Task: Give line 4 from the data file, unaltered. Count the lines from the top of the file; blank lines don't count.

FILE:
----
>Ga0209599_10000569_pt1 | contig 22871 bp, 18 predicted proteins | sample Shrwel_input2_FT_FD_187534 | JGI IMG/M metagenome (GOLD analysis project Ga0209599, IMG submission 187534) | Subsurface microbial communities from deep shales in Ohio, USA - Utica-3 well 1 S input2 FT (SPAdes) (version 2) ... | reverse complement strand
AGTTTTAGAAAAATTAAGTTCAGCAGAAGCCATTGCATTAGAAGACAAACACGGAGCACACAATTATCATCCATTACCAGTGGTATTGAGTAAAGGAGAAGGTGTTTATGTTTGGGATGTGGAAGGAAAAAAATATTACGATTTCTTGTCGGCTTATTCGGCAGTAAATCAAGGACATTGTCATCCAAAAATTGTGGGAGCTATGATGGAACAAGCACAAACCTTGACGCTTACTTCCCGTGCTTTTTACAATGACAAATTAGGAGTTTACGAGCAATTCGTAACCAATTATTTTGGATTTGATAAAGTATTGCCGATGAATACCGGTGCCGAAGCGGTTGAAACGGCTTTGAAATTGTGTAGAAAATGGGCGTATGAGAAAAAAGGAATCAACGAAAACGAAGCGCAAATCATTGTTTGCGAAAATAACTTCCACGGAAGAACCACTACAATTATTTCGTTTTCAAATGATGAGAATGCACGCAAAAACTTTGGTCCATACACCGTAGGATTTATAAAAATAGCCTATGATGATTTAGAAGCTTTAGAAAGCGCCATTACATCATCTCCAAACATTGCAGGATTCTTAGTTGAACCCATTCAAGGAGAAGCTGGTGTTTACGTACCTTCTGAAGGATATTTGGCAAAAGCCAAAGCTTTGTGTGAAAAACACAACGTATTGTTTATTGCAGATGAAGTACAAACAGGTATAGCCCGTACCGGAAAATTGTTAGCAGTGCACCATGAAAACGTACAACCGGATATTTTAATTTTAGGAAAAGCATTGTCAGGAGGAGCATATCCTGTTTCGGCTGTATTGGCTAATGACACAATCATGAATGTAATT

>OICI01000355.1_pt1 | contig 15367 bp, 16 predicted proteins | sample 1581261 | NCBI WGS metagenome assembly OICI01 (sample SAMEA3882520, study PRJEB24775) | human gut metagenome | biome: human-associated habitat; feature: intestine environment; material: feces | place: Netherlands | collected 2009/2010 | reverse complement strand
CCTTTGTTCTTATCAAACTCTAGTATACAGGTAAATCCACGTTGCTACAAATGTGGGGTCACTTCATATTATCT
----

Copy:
CCTTTGTTCTTATCAAACTCTAGTATACAGGTAAATCCACGTTGCTACAAATGTGGGGTCACTTCATATTATCT